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Planned Parenthood leads NYC Pride March as many call for activism amid

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Pride parades kicked off in New York City and around the country Sunday with glittering confetti, cheering crowds, fluttering rainbow flags and newfound fears about losing freedoms won through decades of activism.

The annual marches in New York, San Francisco, Chicago and elsewhere took place just two days after one conservative justice on the Supreme Court signaled, in a ruling on abortion, that the court should reconsider the right to same-sex marriage recognized in 2015.

The annual NYC Pride Parade returned fully in person this year after being scaled back in 2021 and cancelled in 2020 due to the COVID-19 pandemic.

New Yorkers who spoke to The Post said they were happy to see the organization’s pink banners and signs alongside the celebration’s usual fare of rainbow flags celebrating gay pride.

“I think our right to marriage is on the same chopping block,” said 28-year-old teacher Mike McGowan, who is gay, while watching his first NYC Pride parade in Manhattan’s West Village.

Supreme Court Justice Clarence Thomas — in his opinion concurring with Friday’s ruling overturning the federal right to abortion — called for the nation’s highest court to also re-examine and potentially toss out rulings that protect gay marriage and access to birth control.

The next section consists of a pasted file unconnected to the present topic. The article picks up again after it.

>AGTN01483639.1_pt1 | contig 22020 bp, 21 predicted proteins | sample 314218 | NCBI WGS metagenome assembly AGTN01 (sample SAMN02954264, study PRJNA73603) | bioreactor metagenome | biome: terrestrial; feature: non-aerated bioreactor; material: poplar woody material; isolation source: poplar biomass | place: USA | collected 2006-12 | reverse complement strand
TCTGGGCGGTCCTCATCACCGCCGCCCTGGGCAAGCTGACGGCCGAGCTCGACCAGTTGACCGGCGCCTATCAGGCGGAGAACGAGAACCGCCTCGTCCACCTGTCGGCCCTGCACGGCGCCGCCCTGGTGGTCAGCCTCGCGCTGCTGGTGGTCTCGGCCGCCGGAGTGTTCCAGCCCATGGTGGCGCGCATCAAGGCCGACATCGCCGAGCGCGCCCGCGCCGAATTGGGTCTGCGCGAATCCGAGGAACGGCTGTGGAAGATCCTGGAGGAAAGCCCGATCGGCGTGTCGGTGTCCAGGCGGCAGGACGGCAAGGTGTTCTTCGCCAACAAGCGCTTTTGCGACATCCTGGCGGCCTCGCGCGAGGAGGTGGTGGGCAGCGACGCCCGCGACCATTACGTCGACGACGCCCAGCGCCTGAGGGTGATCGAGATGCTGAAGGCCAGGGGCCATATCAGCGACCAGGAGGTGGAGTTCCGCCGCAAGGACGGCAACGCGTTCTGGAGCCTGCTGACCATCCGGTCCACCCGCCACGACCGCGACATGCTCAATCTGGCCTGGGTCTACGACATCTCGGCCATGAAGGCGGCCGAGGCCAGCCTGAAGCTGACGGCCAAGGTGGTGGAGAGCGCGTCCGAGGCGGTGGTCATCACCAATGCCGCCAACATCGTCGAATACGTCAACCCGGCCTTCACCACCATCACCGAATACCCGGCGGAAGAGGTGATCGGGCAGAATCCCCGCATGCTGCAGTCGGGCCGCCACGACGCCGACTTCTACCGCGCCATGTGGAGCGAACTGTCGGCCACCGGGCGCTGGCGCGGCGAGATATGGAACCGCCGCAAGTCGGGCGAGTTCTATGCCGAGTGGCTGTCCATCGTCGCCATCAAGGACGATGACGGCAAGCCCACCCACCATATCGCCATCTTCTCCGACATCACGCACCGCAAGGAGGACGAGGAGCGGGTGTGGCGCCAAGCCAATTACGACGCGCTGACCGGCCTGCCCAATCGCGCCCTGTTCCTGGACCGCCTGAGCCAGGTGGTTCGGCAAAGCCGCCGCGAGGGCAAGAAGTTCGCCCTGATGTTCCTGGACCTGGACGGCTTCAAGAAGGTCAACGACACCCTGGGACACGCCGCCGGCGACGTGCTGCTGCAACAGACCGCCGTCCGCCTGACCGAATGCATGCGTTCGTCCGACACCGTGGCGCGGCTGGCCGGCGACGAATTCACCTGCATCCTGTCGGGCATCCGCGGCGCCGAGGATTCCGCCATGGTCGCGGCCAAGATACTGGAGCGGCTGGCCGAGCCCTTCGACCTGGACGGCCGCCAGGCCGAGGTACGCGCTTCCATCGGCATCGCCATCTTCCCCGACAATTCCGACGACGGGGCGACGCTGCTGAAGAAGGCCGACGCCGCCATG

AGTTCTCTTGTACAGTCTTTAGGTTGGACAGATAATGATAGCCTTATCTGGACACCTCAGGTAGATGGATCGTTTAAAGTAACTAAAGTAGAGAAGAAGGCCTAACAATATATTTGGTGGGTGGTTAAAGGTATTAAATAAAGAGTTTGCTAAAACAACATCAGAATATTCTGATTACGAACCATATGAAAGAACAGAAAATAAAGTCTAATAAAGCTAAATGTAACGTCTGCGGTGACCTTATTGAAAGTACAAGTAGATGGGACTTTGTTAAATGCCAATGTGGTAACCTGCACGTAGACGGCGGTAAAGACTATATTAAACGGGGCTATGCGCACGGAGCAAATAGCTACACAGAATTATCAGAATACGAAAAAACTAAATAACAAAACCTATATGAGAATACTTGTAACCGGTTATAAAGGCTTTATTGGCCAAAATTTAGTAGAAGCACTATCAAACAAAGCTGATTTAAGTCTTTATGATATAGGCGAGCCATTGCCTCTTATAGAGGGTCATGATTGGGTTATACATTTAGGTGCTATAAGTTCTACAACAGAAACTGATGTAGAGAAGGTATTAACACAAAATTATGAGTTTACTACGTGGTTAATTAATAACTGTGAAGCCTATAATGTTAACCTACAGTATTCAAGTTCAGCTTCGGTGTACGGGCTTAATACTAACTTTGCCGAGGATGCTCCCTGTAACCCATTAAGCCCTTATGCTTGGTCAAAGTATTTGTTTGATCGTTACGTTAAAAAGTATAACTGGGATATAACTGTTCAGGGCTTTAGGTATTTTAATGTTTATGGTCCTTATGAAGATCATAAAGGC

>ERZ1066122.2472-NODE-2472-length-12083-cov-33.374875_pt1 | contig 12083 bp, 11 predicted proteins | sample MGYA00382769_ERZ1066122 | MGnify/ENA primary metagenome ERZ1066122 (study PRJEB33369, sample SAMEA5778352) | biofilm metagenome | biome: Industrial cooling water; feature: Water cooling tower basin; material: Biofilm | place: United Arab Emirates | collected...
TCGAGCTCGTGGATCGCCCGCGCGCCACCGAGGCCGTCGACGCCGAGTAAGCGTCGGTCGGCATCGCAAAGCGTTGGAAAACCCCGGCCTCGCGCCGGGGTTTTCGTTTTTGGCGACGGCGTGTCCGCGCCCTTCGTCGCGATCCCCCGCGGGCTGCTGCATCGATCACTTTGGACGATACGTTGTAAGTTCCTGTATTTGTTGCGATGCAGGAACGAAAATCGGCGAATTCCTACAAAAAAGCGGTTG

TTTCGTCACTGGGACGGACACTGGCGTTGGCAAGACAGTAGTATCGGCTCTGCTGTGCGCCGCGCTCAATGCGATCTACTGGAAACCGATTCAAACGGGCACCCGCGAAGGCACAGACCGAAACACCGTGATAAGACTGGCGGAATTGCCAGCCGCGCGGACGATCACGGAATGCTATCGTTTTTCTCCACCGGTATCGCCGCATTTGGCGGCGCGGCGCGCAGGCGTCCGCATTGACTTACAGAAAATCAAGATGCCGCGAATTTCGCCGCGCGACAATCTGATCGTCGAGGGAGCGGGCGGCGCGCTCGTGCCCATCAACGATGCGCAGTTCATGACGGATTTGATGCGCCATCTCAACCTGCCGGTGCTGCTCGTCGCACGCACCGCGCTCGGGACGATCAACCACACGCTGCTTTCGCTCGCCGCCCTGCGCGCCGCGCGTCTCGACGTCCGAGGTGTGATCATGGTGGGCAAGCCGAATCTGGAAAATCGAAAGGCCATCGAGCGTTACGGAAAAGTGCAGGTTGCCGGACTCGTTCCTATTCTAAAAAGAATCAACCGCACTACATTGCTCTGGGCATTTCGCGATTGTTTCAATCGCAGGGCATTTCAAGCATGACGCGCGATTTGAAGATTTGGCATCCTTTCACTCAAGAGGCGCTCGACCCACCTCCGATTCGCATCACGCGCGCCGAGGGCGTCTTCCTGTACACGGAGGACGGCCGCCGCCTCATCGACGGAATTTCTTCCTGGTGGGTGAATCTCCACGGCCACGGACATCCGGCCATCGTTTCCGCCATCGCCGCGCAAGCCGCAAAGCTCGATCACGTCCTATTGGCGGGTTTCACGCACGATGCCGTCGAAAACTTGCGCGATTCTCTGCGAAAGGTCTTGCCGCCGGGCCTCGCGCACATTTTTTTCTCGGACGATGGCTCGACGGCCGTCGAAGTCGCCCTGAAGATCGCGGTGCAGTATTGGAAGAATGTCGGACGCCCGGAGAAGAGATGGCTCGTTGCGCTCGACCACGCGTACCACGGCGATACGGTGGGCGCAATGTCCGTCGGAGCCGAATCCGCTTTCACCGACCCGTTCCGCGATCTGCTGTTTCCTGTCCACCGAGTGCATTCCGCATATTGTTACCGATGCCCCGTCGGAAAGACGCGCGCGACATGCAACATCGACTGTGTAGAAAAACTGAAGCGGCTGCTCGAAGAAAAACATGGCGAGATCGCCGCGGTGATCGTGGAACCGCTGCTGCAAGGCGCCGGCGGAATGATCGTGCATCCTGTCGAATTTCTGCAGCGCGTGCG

In terms of abortion rights, McGowan said of the Planned Parenthood marchers, “These voices are needed.

“Them leading the march right now in New York really signifies how important Planned Parenthood is in states where women don’t have access to abortion,” he said.

NYPD cops lined the parade route at nearly every intersection, preventing onlookers from crossing or entering it.

Other Pride-goers who spoke to The Post said the decision to overturn Roe v. Wade inspired them to turn out at the event to support the LGBT community, even if the two issues aren’t exactly the same.

“It’s one of the reasons I wanted to come today,” said 39-year-old Karissa Doering, who is straight, to The Post of her decision to schelp into Manhattan from Williamsburg, Brooklyn, for her first NYC Pride March.

Finance intern Katilin Farnan, 21, said she thought it was “really cool” to see the pro-choice group front and center.

“They’ve always been supporters of us, even as women haven’t always been supportive of the LGBTQ community,” she said.

Jacob Sheldon, a 25-year-old straight guy, said he’d attended a pro-choice protest Friday as well as Sunday’s Pride festivities.

“There’s a lot of crossover in supporters.” Sheldon said.

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